Simply increasing data availability, however, is not enough. We also need to change health care policy. Vicki Seyfert-Margolis (Senior Advisor, Science Innovation and Policy Office of the FDA) gave a presentation (of her views) that helped explain why research expenditures are increasing while the drug pipeline is getting smaller. She described the medical product ecosystem as a large community of individuals from academia, biotech/pharma, device/diagnostic companies, regulators, payers, physicians, and patients, and discussed how all parties need to be involved in changing their practices to improve outcomes. Seyfert-Margolis closed her presentation by focusing on the public’s (patients’) role in changing health policy and how, through social media, the public can become more involved and influence direction.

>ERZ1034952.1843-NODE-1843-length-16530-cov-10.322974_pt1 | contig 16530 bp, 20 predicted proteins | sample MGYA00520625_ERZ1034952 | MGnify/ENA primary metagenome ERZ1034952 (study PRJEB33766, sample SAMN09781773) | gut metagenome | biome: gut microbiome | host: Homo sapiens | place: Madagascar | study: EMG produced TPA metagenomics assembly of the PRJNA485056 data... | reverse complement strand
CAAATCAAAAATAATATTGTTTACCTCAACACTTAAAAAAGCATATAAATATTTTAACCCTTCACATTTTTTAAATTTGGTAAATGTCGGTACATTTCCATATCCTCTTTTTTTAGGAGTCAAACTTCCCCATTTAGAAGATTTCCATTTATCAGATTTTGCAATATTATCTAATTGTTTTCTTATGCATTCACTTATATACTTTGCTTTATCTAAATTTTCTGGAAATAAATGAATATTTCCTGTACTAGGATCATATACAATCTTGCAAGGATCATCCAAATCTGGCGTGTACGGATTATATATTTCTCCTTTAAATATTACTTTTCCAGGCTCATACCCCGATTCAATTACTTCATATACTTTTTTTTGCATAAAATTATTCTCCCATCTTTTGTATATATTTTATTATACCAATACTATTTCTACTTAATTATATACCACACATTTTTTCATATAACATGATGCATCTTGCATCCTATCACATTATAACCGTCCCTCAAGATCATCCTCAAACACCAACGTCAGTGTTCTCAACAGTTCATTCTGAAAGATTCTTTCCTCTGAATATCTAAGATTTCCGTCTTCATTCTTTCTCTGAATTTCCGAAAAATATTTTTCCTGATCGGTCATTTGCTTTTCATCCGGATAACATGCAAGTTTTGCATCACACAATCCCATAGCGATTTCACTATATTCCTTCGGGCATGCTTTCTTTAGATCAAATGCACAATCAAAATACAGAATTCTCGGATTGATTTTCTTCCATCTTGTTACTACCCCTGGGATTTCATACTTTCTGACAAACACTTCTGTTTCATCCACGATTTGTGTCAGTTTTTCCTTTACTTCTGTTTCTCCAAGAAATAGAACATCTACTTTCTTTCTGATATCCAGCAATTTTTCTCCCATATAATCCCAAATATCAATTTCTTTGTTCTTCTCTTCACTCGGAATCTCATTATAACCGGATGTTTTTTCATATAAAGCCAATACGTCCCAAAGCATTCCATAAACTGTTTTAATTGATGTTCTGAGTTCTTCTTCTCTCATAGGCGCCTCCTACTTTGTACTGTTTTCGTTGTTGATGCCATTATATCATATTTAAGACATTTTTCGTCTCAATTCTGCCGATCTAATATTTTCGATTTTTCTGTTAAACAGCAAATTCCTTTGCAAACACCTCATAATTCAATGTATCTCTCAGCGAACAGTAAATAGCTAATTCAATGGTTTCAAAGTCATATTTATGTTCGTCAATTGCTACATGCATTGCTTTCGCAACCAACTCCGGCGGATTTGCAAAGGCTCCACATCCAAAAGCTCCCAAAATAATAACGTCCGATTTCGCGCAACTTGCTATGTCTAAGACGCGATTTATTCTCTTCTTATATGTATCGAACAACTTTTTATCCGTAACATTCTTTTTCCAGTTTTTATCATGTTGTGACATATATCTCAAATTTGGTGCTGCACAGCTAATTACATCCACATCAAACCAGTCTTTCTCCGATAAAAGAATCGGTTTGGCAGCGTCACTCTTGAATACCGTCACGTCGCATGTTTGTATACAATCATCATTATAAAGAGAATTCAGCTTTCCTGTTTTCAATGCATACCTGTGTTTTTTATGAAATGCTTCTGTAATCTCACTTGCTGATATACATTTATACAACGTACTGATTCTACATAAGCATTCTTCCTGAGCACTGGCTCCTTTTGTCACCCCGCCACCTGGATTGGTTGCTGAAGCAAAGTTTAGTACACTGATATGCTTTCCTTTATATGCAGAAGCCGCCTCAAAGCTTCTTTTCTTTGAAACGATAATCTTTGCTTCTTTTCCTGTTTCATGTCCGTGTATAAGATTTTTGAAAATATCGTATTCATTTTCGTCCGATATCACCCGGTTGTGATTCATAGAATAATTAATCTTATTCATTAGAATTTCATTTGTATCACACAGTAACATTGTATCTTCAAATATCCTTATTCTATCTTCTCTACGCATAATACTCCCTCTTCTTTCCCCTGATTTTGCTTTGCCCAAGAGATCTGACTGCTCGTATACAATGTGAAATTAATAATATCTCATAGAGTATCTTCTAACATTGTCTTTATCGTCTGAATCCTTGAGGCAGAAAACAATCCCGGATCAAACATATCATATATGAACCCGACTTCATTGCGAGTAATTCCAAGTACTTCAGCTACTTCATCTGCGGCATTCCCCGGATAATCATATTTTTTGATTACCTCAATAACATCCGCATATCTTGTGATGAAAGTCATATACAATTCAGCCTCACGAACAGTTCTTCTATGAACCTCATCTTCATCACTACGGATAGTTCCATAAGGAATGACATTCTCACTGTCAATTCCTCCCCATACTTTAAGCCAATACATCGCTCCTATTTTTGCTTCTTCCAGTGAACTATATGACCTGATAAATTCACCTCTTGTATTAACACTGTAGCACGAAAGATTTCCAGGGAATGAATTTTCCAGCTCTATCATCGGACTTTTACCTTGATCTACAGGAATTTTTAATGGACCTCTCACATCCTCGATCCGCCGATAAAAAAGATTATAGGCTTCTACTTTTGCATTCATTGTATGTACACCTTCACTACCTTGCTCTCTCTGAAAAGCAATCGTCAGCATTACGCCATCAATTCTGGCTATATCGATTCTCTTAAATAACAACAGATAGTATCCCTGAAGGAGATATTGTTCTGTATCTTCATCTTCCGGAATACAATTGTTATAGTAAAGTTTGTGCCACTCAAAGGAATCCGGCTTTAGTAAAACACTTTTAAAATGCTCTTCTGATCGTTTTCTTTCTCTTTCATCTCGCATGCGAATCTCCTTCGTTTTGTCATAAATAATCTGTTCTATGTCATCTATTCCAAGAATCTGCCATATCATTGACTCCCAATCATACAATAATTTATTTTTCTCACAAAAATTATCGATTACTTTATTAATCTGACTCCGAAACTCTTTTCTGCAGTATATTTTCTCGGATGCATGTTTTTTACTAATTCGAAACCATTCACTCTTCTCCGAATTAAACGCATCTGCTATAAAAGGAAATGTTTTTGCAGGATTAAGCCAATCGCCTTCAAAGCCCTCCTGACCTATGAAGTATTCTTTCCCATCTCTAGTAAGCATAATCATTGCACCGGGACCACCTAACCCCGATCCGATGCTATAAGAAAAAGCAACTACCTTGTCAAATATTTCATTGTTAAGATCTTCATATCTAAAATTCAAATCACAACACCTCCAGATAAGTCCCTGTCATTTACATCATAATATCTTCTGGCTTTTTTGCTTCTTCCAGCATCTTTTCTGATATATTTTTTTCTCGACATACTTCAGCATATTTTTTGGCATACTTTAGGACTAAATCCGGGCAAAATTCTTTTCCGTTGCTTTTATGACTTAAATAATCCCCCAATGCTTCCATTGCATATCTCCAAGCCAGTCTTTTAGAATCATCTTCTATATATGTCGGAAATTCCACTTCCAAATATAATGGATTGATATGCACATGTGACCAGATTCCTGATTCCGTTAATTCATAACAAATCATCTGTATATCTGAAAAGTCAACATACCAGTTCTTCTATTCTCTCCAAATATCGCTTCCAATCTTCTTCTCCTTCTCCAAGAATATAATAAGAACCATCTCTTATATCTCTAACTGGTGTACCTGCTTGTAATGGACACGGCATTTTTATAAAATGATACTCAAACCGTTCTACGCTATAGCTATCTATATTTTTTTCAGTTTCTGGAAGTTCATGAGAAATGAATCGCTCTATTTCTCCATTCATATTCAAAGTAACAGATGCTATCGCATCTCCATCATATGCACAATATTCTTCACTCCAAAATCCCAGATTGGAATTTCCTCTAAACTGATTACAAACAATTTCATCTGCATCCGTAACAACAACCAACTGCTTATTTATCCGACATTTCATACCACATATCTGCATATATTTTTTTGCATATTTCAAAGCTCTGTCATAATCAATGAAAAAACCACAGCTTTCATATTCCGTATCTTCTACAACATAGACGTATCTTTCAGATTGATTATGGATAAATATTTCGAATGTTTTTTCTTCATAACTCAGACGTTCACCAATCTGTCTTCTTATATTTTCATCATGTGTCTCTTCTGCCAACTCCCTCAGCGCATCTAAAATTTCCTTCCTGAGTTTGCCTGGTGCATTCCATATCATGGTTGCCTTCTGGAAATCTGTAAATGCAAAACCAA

Changing the world is hard

Sage’s mission is ambitious and audacious. Simultaneously tackling three major problems, as Sage is trying to do, has significant risk. So, what can they do to mitigate their risk and improve success? I’ll close by offering a couple of suggestions.

Education is needed—The numbers of researchers who understand the kinds of data that are needed and how to analyze those data and develop network models is small. Further, technology advances keep moving the target, and evaluating models requires additional bench research and others need to be convinced that this is worthwhile. Sage is on the right path by initiating the conversation, but more is needed to increase understanding and evaluating data. Creating a series of blog articles and tutorials would be good first steps. It would help if presentations focused less on final results and more on data collection and analysis processes.